This week, we went on our first two field trips of the school year. On Thursday afternoon, our class went with another Kindergarten class on a walking trip to the Public Library, and on Friday morning, our class went with the same class to Eco House. Just as I reflected last year, I realized the potential for learning that can happen on these kinds of trips.
These field trips allowed for …
- the development of oral language skills. Students spoke and listened to each other as they walked to the library. They played with rhyming words as they sang songs and played games on the bus and at Eco House. They developed new vocabulary thanks to the amazing guides at Eco House, and the introduction of new terms with the use of visuals and the hands-on learning experiences that accompanied them.
- learning through The Arts. At both the library and at Eco House, I noticed the number of stories and concepts that were introduced and/or reinforced with the use of Music, Drama, Visual Arts (at Eco House), and/or Dance. I think that The Arts played a big role in the positive way that people responded to this new learning.
- reading in context. On our walk to the library, I noticed the number of students that don’t usually choose books to read, but were reading the signs on the buildings and identifying the letters that they saw. The same was true as they looked out the window of the school bus. This is meaningful reading, and environmental text is so important for beginning readers.
- meaningful math. I was amazed at the amount of math talk that I heard on the school bus yesterday. Students indicated the number of different vehicles that they saw (number sense), the size of different buildings (measurement), and the distance between places (measurement). They even sang counting songs, including Five Little Monkeys Jumping On The Bed, and showed their understanding of number sense and 1:1 correspondence, as they put a finger down for each monkey that fell off of the bed: discussing the new total. On the library trip, I heard many students talking about the distance back to the school (measurement) and the shapes that they saw in various structures (geometry). I only wish that I videotaped all of the great conversations!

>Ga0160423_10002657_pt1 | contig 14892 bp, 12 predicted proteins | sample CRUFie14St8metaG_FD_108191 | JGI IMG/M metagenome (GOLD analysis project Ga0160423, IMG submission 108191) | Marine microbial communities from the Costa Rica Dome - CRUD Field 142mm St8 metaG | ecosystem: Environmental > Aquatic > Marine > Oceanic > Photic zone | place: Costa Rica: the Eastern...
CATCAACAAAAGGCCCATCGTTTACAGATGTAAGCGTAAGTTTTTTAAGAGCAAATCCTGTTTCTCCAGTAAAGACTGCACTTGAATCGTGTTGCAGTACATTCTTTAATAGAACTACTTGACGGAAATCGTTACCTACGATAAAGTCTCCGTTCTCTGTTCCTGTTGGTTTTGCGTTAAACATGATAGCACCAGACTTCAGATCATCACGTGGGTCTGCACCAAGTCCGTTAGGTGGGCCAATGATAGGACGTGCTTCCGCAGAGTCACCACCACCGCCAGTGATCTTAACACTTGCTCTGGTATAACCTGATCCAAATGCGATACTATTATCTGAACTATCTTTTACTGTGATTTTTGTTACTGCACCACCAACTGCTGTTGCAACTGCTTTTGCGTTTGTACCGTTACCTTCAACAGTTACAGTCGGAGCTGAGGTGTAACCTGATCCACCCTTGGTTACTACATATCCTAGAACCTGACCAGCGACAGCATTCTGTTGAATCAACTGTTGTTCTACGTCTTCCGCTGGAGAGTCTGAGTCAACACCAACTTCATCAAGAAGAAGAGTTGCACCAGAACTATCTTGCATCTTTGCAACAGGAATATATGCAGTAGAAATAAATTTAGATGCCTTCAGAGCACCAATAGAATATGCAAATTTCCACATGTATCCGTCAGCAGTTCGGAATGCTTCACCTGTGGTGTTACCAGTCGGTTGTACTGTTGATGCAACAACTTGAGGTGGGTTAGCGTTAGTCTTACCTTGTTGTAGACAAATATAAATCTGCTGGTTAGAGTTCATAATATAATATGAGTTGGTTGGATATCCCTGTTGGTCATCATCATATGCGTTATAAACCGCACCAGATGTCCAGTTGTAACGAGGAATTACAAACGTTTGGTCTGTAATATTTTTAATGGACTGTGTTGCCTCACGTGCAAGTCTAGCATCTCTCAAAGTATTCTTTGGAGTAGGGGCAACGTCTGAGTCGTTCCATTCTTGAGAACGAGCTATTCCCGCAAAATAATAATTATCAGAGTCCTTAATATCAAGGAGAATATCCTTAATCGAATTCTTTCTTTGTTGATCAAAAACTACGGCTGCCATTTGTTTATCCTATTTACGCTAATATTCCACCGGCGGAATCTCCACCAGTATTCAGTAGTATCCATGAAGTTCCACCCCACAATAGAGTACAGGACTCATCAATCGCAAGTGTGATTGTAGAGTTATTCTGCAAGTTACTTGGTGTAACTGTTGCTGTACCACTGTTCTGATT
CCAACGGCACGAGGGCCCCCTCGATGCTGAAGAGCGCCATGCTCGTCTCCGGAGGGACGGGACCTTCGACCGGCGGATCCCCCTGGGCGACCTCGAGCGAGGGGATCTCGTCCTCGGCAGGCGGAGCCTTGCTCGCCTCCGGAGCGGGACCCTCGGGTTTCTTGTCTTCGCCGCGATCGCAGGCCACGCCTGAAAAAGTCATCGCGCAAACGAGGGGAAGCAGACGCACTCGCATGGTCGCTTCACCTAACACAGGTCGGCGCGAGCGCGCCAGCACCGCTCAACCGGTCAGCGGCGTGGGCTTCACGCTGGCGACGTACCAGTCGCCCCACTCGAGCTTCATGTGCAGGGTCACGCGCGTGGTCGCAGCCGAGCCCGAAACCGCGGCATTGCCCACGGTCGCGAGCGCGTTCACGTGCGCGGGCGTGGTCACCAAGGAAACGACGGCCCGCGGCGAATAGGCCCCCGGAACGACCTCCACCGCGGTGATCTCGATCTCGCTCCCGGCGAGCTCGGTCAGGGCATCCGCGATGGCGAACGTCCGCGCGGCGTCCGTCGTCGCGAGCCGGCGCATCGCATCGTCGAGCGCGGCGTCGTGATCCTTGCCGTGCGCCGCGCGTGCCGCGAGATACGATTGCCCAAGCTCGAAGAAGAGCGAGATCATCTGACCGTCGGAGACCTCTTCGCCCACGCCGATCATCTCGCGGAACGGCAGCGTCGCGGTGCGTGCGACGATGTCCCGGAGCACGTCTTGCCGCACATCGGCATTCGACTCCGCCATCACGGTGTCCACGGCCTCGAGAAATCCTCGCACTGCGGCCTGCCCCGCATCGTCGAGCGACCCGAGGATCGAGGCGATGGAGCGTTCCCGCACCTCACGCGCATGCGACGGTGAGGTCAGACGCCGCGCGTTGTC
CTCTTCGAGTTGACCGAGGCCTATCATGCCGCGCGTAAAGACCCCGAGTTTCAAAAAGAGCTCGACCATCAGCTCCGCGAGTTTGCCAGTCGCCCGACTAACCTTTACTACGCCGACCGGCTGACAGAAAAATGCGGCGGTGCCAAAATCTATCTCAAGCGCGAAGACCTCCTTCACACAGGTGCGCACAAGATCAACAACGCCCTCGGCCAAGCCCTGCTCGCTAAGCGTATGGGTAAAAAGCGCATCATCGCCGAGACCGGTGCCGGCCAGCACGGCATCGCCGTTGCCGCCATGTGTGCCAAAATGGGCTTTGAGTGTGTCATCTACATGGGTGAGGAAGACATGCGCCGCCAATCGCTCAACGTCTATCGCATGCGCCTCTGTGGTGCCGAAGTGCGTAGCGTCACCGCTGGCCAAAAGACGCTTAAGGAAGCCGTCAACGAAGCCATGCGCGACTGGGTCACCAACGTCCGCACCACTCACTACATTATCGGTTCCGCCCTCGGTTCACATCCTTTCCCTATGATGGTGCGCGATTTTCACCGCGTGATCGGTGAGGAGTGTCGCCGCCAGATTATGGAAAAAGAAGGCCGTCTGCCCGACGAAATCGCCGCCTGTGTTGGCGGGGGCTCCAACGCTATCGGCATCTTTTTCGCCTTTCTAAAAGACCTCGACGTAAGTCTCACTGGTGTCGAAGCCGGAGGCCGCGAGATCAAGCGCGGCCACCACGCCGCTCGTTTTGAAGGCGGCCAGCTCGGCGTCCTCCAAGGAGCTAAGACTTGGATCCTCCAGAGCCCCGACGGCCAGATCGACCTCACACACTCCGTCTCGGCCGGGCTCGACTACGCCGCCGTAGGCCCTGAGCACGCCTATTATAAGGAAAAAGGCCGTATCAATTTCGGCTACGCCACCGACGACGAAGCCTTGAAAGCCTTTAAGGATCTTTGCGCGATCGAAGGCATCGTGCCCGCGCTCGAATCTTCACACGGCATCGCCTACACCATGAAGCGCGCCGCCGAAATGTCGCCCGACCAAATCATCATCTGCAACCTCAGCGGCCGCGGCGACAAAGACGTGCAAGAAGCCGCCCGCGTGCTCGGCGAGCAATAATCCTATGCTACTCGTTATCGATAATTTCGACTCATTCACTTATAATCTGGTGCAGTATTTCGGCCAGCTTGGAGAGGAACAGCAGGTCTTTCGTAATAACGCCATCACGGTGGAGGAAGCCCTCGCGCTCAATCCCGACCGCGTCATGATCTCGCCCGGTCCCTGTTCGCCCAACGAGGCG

- the development of schema. If we want students to really inquire, they have to have something to inquire about. Building schema gives students more background knowledge so that they can make connections, ask questions, and dig deeper into topics of interest. While the children were tired at the end of our busy day yesterday, it was great to hear how much they remembered about the trip to Eco House and how excited they were to share their new learning. I’m excited to see where this learning takes us next week!
I can’t help but think now about our Board’s goal to have “all students reading at grade level by the end of Grade 1” (Early Years Strategy). What do students need to meet this goal? For some schools, I wonder if field trips need to be a part of this strategy. Is this where the authentic learning happens? Is this where we develop and reinforce the literacy skills that will allow us to reach the Board’s goal? I know that the cost of these trips sometimes stop them from happening, especially in the schools where the children may need these experiences the most. Funds are limited. I totally understand this, but I wonder if there’s a way to change this. How might we get the funds? Would investing the money in these field trips — with the teaching and learning that comes out of these experiences — help more children develop the fundamental skills (Oral Language being a key component of this) so that they can reach these reading goals? Sometimes I wish that I could be Ms. Frizzle and make The Magic School Bus our portable classroom. What do you think?